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|Title:||Commodity Culture in Dickens's Household Words: The Social Life of Goods||Contributor(s):||Waters, Catherine Mary (author)||Publication Date:||2008||Handle Link:||https://hdl.handle.net/1959.11/2188||Abstract:||On 1 June 1850, two months after the appearance of its first number, 'Household Words' published an article by its sub-editor, W.H. Wills, marvelling at the growing 'Appetite for News.' Wills begins by describing the eagerness with which the 'city clerk emerging through folding doors from bed to sitting-room, though thirsting for tea, and hungering for toast, darts upon that morning's journal,' while '[e]xactly at the same hour, his master, the M.P., crosses the hall of his mansion,' enters the breakfast parlour and 'fixes his eye on the fender, where he knows his favourite damp sheet will be hung up to dry.' Elsewhere, in like fashion, the 'oppressed farmer' cannot 'handle the massive spoon for his first sip out of his sèvres cup till he has read of ruin in the "Herald" or "Standard,'" and the 'financial reformer' cannot 'know breakfast table happiness till he has digested the "Daily News," or skimmed the "Express."' Wills's description of these avid journal readers captures the 'mass ceremony' of simultaneous consumption identified by Benedict Anderson as a key factor forming the imagined community, across a range of social classes, that is the hallmark of modem national identity. The extent of the nation's immense appetite for news can be gauged, Wills writes, not only in the circulation figures suggested by the number of 'newspaper stamps which were issued in 1848 (the latest year of which a return has been made),' but in the 'printed surface' sent forth by the press, which amounted 'in twelve months to 349,308,000 superficial feet' in daily papers alone: 'If to these are added all the papers printed weekly and fortnightly in London and the provinces, the whole amounts to 1,446,150,000 square feet of printed surface, which was, in 1849, placed before the comprehensive vision of John Bull.' Not content with the abstract economic measure provided by the stamp tax, Wills's mind-boggling statistics regarding the material substance of the periodical press emphasize its identity as a thing, as well as a commodity. They illustrate the peculiar focus upon matter, and its making into consumable objects, that characterizes 'Household Words's' engagement with mid-Victorian commodity culture.||Publication Type:||Book||Publisher:||Ashgate||Place of Publication:||Aldershot, England||ISBN:||0754655784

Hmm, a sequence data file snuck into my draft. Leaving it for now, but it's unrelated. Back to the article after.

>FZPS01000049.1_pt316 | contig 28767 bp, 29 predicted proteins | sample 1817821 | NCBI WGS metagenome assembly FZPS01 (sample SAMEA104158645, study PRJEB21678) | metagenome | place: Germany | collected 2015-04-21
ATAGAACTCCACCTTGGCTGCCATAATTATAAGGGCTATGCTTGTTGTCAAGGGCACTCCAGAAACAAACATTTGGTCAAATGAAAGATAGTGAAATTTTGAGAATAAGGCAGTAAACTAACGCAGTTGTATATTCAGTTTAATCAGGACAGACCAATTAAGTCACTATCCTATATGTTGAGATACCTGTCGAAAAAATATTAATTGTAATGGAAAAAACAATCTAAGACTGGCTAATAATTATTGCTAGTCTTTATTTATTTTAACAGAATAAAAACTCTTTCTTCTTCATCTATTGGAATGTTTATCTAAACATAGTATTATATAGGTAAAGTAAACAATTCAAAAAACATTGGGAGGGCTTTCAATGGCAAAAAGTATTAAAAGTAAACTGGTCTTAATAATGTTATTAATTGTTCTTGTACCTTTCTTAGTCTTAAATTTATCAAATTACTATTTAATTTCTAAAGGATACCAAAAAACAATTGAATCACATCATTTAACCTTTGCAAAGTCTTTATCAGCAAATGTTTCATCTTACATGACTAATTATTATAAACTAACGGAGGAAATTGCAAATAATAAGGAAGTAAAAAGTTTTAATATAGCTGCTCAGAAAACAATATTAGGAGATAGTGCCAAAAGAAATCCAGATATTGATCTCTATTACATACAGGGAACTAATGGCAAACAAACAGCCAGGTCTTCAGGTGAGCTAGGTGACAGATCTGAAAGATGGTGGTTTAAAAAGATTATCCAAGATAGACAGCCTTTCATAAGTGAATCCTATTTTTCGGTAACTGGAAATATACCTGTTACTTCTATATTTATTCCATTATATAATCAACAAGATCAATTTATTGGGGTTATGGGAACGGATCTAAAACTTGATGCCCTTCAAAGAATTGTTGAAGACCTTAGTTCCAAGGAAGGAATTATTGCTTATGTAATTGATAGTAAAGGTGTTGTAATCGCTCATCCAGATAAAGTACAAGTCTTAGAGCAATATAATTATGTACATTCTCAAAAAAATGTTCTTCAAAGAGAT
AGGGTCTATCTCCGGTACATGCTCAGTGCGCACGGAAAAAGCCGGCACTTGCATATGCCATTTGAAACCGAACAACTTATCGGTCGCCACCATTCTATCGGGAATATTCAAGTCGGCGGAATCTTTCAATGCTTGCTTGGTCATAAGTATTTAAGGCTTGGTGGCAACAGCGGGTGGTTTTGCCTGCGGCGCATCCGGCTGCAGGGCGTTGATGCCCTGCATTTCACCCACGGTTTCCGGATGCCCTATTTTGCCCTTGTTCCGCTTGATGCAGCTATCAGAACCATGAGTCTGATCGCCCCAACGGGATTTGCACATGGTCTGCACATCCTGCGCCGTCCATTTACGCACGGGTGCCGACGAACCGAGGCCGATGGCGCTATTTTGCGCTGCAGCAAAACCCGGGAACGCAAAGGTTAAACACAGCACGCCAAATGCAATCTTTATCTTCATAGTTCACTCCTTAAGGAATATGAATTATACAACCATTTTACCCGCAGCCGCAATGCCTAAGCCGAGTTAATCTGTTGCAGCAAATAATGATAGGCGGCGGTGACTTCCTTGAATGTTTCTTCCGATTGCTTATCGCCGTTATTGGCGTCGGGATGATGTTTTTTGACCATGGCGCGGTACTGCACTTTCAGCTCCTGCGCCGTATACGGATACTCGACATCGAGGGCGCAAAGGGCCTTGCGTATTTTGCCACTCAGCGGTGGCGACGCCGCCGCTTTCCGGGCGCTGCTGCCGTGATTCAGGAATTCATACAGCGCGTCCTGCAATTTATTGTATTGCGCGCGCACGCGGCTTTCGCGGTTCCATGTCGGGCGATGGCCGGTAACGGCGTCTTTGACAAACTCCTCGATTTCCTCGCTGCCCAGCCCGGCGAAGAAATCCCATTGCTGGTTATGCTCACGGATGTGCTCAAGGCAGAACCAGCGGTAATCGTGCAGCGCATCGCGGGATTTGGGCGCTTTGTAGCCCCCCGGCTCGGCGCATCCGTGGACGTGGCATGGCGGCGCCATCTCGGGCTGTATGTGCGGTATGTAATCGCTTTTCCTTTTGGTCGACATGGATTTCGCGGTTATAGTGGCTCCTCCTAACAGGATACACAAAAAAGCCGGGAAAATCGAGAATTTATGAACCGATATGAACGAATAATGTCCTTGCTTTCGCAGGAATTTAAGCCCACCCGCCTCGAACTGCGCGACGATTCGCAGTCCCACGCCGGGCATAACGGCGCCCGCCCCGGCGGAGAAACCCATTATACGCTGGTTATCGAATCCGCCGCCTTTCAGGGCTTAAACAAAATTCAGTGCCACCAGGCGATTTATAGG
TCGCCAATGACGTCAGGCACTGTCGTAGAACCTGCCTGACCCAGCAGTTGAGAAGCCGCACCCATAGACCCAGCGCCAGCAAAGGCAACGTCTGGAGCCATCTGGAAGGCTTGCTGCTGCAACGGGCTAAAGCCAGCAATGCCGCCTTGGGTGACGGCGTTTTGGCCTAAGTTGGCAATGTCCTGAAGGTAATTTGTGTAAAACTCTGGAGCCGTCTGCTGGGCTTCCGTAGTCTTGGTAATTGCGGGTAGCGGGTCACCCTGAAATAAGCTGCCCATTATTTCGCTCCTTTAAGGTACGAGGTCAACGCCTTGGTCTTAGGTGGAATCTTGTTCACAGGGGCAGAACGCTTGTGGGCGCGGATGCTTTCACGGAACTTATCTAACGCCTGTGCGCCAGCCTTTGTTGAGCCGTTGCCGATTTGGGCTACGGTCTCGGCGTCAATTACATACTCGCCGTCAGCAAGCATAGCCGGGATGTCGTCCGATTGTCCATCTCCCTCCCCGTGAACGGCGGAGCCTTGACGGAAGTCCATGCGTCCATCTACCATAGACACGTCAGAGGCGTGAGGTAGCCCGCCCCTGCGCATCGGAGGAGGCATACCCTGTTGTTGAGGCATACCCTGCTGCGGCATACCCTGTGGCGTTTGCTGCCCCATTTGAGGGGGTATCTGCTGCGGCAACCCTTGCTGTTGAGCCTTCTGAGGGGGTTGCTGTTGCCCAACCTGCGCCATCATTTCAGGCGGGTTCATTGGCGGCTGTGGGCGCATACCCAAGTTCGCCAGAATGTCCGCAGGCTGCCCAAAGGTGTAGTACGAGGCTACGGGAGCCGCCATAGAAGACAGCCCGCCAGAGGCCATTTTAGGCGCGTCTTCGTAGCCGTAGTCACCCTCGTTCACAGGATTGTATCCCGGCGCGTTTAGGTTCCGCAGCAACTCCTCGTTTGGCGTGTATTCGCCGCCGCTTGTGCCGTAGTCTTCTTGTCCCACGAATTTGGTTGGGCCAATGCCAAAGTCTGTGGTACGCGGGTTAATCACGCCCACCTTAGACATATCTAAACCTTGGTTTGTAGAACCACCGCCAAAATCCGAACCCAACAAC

|Field of Research (FOR):||200503 British and Irish Literature||HERDC Category Description:||A1 Authored Book - Scholarly||Other Links:||http://books.google.com.au/books?id=5B4A4dgn4rAC
|Extent of Pages:||184||Series Name:||The Nineteenth Century Series||Statistics to Oct 2018:||Visitors: 75
|Appears in Collections:||Book|
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